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Facebook: We still believe in the social ad

The controversy over Facebook's Beacon advertising service hasn't turned the company off the idea of a system in which users share information about the products and services they consume.

Brett Winterford
Brett writes regular technology articles for ZDNet and CNET Australia among others, as well as music stories for the Sydney Morning Herald. He was formerly a technology and business contributor for the Australian Financial Review, IDG and just about every tech magazine under the Aussie sun. He lives in Sydney, Australia with his Yamaha CP70, his Fender Rhodes and his classic Gibson hollow-body - gadgets from an entirely different era altogether.
Brett Winterford
3 min read

Little over a month since Facebook's Beacon advertising service came under fire over privacy concerns, the company's chief revenue officer has said that the "social ad" will remain a key focus for the social-networking site.

Owen Van Natta, chief revenue officer at Facebook, told an audience at the Consumer Electronics Show that most Facebook users are comfortable with sharing information about the products and services they consume.

Facebook's Beacon is an advertising service which posts messages on users' Facebook profiles about any purchases they make on Facebook-affiliated e-commerce sites. These social ads expose to other users such information as what movies their friend has watched, what music they have consumed, or what brand of clothes they prefer.

The premise of Beacon is that friends and other people who are intimately connected to a user are more likely to influence a purchasing decision than any other form of advertising.

The service came under fire late last year when it was discovered that users had little control over the release of information pertaining to their purchasing decisions. After a period of intense media scrutiny, Facebook founder Mark Zuckerberg responded with an apology and offered an option which allows Facebook users to opt out of the Beacon service altogether.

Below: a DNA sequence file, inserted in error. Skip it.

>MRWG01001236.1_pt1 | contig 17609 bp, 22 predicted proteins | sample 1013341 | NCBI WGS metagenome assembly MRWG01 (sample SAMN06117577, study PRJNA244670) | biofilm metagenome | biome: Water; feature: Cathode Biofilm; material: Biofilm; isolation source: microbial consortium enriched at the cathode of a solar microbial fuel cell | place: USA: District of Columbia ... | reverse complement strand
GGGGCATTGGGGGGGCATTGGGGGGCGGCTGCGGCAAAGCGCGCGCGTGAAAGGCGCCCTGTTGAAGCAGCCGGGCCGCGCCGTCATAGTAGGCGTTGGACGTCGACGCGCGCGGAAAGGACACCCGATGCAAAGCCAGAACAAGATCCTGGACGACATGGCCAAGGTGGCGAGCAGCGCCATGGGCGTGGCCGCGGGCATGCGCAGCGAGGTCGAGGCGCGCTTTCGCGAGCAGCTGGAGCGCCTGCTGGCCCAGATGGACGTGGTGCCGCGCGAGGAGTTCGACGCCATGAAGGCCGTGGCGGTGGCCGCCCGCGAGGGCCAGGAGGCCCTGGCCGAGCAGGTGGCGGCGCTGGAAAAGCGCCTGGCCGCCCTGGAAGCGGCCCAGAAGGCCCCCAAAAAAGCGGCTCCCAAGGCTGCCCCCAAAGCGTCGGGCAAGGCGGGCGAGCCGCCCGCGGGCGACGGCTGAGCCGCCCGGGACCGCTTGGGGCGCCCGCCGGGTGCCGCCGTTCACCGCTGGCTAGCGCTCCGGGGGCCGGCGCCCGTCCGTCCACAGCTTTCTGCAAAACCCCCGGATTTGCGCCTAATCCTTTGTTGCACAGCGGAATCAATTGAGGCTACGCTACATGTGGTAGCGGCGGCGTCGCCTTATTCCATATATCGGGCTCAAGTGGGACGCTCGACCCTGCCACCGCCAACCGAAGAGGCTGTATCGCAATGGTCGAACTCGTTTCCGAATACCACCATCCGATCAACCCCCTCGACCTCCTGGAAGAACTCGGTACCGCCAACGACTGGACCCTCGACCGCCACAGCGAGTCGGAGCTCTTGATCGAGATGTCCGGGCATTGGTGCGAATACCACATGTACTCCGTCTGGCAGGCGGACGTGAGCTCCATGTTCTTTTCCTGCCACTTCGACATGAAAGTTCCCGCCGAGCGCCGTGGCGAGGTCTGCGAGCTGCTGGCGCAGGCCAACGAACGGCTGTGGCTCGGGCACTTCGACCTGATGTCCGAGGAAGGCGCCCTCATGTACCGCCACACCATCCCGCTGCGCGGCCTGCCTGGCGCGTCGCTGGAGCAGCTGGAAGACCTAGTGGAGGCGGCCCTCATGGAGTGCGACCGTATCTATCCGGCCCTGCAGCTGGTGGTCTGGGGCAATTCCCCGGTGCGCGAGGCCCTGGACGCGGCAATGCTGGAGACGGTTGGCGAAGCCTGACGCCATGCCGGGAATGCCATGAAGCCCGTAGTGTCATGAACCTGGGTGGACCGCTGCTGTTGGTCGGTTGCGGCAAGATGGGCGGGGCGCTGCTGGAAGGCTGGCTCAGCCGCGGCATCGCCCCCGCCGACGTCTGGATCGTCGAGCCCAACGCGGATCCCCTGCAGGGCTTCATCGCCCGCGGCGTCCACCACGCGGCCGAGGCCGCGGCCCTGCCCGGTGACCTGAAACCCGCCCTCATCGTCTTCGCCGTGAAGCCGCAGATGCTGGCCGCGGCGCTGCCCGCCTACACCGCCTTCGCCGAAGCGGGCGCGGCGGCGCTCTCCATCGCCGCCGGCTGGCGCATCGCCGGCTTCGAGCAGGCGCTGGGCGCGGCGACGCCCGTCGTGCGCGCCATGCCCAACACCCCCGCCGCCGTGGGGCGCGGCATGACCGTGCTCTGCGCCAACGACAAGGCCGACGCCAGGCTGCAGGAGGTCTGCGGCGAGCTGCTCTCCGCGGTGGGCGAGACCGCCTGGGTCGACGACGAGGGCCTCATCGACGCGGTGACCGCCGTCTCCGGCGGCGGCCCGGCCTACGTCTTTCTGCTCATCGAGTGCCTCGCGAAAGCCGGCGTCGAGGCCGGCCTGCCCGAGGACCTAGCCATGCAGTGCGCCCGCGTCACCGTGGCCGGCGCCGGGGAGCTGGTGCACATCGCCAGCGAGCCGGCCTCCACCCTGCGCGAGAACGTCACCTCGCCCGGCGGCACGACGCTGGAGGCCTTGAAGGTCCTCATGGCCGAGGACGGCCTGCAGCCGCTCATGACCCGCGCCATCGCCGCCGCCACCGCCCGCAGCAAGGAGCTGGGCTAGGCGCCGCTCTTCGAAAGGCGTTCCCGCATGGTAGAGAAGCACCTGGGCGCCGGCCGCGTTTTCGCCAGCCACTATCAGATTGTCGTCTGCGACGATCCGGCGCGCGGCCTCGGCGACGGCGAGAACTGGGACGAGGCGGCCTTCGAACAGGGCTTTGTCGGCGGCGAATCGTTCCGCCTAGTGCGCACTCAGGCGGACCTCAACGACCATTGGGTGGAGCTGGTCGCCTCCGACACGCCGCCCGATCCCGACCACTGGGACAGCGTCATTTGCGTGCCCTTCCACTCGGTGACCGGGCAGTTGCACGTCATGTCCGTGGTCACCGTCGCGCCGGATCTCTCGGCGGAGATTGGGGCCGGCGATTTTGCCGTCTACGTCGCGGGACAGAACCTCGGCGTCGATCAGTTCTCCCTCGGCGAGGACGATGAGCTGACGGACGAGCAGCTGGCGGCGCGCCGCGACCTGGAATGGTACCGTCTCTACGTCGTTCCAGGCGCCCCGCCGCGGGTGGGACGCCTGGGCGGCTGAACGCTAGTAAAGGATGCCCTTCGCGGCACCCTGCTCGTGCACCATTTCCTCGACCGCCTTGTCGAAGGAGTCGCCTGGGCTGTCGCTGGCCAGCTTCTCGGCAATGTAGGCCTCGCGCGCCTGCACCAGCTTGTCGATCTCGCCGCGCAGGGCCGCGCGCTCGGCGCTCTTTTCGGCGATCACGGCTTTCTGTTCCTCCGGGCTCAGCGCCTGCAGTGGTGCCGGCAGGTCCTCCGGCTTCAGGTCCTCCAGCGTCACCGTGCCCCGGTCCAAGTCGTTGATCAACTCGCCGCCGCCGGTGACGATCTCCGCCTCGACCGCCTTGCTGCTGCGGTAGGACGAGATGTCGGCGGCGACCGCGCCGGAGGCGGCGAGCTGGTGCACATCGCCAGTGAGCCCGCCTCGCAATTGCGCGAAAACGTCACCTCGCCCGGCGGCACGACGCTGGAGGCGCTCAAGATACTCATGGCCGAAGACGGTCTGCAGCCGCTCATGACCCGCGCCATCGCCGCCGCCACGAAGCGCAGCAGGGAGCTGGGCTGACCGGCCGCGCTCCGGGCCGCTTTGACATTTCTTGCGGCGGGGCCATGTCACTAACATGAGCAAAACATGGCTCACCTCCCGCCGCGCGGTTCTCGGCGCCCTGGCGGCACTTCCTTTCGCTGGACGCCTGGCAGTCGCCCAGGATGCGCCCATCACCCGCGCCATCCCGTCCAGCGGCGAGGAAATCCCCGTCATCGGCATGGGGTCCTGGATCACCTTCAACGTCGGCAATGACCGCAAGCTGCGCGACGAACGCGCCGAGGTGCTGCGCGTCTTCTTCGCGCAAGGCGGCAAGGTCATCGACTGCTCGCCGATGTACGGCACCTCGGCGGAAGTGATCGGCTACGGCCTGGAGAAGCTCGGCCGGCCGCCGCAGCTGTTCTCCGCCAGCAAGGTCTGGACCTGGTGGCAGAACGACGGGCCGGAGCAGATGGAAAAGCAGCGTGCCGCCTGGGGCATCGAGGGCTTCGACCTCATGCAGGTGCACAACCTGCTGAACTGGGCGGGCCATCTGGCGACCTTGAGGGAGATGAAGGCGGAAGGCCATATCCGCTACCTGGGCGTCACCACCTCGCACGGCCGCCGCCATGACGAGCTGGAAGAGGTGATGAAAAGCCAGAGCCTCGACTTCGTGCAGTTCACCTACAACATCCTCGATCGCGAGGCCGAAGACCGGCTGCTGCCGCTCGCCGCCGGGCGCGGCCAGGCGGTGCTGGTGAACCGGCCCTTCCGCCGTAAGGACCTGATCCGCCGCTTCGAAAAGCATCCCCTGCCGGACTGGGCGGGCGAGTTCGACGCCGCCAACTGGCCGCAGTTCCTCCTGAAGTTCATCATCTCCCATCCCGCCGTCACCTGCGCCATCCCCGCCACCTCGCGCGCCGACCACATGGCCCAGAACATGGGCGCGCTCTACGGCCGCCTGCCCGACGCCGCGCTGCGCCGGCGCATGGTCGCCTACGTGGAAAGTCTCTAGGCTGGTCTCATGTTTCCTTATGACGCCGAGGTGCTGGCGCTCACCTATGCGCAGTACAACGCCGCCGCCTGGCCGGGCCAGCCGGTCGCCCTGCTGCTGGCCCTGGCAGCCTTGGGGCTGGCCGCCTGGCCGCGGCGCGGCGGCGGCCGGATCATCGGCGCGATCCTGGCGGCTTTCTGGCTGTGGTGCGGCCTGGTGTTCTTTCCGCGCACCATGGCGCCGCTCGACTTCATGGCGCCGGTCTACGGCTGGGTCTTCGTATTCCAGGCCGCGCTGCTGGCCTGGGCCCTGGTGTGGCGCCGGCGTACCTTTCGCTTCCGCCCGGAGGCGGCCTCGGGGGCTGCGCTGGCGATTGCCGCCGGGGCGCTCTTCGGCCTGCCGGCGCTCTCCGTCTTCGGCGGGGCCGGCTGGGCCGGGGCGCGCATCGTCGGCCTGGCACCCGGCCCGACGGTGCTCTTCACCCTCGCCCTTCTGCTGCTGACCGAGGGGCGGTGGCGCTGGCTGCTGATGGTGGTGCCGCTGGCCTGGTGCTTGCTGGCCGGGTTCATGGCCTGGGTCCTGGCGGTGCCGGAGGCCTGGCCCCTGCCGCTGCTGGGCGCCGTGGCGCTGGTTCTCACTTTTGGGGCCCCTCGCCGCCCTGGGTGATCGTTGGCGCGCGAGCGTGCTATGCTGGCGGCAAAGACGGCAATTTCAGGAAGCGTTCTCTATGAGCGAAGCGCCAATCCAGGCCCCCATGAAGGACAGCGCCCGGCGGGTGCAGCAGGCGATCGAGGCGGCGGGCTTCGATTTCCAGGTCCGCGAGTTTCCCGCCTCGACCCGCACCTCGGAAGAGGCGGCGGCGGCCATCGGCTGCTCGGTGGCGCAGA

But Van Natta says it was the press and other privacy advocates, and not users, which forced the apology upon the company.

"One of the reasons it took us so long (for us) to respond was because it wasn't really a user thing as much as it was the press and the folks who are trying to highlight it and make it important to people," he said.

Van Natta said that only a "small single digit percentage" of Facebook users have since taken the remedial step of a total opt-out from Beacon. And not a single advertiser pulled out of the project when the privacy concerns were exposed.

In fact, the company plans to "open up" the Beacon service beyond the first 60 companies it began with, and will eventually make it "self-service."

Facebook users, he said, are predominantly young people who have grown up in an age where they are used to their information being shared on the Internet.

"We built Beacon because when you look at people's profiles, they are already doing things to share this kind of information; there is just the friction of having to enter it all in manually," he said.

As more and more content floods the Web, Van Natta believes that a greater emphasis will be placed on the "credibility of identity and content."

"Amazon.com reviews have become far more useful since posters have had to provide their name and since users have been able to vote on whether the review is useful," he said.

"Every day I hear radio ads for restaurants, but they rarely convince me to go eat at that restaurant. A friend, on the other hand, a person who actually knows me and knows my taste, can cause me to take action. The lens through which (the recommendation) is provided is the big difference," he said.

"We think people will want to expand what they are doing with Facebook," he said. "We just have to get the product right so that there's a comfort level and people don't think their privacy is being invaded. If you don't give people that comfort they won't share that information and usage won't happen."